Vice President M. Venkaiah Naidu has called for the expansion of Supreme Court and the establishment of more benches in different parts of the country, as per the recommendations of the Parliamentary Standing Committee on Law and Justice, to put an end to the inconvenience caused to litigants who travel long distances and spend a huge amount of money and energy to access justice. Saying that Election petitions and criminal cases against political leaders must be decided quickly by special benches of higher courts in a time-bound manner, Naidu called for setting up of separate benches to expedite such cases within six months or one year.
Naidu also called upon the three limbs of the state, the legislature, the executive and the judiciary to work together and inspire synergy to ensure all-round development of the nation. He opined that these organs of the state perform their duties best when they don’t transgress into each other’s territory.
Speaking after launching the book ‘Rethinking Good Governance’, authored by the former Comptroller Auditor General (CAG) Vinod Rai, in New Delhi, the Vice President said that decentralization of powers and responsibilities to local bodies must be implemented more efficiently and asserted that funds, functions, and functionaries must be transferred to these institutions. “This will bring governance closer to people and enhance its credibility and effectiveness,” he added
Opining that the welfare of the common man must be the enduring theme of our vision for transforming India, Naidu said that it was the pious responsibility of all to ensure that the fruits of democratic good governance reaches everyone, especially the ones who are at the farthest end of the development spectrum.
Stating that India was surging forward, fuelled by its vibrant economy and aided by a stable and progressive government, Naidu stressed that India’s far-reaching and path-breaking reforms must be further accelerated by citizen-centric, technology-oriented, robust, transparent, responsive, flexible and adaptable good governance practices.
Pointing out that the three important functions of legislatures were legislative, deliberative and accountability, the Vice President said that while some legislative bodies were functioning well, in many of them, there was certainly considerable room for improvement.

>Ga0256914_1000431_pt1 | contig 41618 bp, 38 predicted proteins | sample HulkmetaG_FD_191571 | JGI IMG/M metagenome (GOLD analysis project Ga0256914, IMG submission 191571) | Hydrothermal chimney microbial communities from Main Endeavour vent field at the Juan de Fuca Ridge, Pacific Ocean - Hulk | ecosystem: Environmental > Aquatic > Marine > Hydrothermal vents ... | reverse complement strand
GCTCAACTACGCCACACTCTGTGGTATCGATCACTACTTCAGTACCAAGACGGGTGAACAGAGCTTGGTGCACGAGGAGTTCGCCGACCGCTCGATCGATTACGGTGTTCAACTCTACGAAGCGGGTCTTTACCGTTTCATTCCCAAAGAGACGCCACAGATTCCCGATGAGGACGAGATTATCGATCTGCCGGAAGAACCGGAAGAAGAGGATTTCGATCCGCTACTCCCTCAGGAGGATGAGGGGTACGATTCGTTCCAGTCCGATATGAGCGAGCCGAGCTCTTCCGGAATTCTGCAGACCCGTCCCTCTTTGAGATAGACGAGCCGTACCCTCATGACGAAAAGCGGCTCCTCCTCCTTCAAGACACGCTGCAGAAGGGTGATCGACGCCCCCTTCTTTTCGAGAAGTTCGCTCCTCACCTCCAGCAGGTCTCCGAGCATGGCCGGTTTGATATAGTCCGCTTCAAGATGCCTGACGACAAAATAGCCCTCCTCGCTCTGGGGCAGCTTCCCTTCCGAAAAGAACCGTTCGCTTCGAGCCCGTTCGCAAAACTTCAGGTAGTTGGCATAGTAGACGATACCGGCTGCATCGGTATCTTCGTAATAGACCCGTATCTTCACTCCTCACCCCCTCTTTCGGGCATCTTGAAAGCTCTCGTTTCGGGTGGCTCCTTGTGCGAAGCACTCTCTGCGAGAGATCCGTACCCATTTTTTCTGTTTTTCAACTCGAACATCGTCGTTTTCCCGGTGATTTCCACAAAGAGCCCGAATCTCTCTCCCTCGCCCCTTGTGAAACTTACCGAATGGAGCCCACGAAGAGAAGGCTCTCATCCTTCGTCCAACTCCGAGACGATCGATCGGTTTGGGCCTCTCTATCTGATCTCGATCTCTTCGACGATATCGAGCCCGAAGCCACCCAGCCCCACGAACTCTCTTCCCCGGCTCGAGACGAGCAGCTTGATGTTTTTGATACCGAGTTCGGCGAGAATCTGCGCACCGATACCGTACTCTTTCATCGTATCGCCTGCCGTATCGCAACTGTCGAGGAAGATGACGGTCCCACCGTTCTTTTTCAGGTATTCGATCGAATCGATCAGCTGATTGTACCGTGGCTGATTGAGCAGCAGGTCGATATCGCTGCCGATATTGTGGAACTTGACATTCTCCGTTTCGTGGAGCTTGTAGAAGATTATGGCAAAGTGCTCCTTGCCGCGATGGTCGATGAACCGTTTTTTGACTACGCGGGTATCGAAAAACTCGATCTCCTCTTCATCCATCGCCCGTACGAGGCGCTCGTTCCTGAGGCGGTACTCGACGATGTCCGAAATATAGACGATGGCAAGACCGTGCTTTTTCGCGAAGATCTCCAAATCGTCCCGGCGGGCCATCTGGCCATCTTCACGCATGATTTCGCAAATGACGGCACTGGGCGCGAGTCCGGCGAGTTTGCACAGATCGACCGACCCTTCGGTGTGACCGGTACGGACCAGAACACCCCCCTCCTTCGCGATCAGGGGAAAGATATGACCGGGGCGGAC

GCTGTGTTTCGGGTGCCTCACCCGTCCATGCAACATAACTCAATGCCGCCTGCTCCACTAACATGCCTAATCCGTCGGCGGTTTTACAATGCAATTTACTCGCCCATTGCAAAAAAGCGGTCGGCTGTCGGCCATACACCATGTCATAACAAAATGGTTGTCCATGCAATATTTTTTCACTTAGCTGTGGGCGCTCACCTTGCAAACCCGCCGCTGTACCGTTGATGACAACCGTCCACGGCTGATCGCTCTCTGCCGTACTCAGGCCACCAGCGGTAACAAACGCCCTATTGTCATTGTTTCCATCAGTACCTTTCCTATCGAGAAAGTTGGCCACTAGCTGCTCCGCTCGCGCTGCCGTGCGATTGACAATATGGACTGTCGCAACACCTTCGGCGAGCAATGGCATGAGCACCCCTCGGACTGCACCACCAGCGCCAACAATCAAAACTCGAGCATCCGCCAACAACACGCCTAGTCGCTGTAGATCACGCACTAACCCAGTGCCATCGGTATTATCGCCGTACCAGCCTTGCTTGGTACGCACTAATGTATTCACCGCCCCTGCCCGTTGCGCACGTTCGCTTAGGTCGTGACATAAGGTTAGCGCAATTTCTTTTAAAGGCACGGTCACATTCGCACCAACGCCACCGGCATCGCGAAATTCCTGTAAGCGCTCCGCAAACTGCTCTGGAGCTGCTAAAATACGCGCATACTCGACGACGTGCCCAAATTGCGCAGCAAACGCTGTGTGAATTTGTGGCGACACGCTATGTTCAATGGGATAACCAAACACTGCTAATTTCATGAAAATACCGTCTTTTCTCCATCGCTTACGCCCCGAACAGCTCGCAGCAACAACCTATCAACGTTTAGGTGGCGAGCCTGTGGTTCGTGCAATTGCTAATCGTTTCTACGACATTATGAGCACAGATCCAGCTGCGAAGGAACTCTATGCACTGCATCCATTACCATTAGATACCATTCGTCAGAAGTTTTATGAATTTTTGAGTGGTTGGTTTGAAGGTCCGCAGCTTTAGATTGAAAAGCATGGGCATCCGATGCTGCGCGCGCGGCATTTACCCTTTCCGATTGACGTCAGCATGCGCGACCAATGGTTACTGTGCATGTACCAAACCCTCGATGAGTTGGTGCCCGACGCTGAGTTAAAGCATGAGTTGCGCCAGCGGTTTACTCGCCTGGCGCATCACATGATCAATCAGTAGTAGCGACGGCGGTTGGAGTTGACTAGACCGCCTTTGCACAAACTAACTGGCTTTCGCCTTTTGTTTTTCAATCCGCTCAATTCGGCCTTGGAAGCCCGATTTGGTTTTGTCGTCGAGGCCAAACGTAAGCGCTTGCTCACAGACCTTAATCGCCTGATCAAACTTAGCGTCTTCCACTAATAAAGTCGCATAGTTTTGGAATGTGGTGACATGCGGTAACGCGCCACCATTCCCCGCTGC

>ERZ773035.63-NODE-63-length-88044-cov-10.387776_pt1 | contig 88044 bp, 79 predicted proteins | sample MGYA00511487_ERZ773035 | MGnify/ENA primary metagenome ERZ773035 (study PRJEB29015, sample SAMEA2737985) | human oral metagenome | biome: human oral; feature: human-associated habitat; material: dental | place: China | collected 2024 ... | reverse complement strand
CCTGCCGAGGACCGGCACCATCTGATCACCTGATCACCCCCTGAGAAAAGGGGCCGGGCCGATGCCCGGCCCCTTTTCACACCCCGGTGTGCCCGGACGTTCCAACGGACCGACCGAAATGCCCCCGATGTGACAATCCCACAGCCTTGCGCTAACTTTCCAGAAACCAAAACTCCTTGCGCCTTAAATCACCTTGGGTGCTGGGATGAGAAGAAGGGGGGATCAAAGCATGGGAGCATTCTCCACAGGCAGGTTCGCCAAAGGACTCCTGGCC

Saying that the constitution has vested the Parliament with sufficient instruments through which it could enforce accountability of the government, Naidu said that the efficacy of these instruments could only be as good as the Parliamentarians and political parties who deploy them.
Observing that the role played by an effective opposition in a Parliamentary democracy could never be undermined, Naidu said that it was up to the opposition to hold the government to account and to provide constructive criticisms and meaningful interventions in the legislative process as and when necessary. “Disrupting proceeding of the house is not the way forward,” he added.
Saying that today’s enlightened citizenry, especially the youth was watching actions of Parliamentarians very closely and questioning their actions, motives, and attitudes within and outside the House, Naidu asked Parliamentarians to always be mindful and respectful of the aspirations of the common man and advised them to carry on with rectitude and propriety, serving as model citizens of the country.
“We need legislators who are well informed and well intentioned and capable of articulating a well-presented viewpoint, not those who are eager to rush to the well of the House,” he said.
The Vice President asked political parties to adopt a code of conduct for their legislators and contribute to policymaking through informed decisions. He wanted Political parties to carefully choose candidates based upon their capacity, calibre, and good conduct and said that they must rise above the narrow considerations of caste and religion that seek to divide the society.
Calling for the need to constantly evaluate governance strategies and its outcomes, Naidu advised policymakers to be flexible and open enough to bring about course corrections whenever necessary.
He wanted them to accord priority to the quality of service delivery on all programs and schemes and ensure that the intended benefits of a programme must reach the people in time.
Expressing concern over the heavy pendency of cases in various courts in the country, the Vice President suggested reforming the system to eliminate judicial delays and also to improve its efficiency.
Pointing that a number of civil and criminal cases have been pending for over 25 years, the Vice President said that there was a need for division of the Supreme Court into a Constitution Bench at Delhi and Cassation benches in four regions – Delhi, Chennai / Hyderabad, Kolkata and Mumbai, as suggested the Law Commission
Expressing his agreement with the suggestions made by the Chief Justice of India to improve the functioning of the judiciary, he said that increasing the retirement age of high court judges and making tenure appointments to clear the backlog were pragmatic solutions.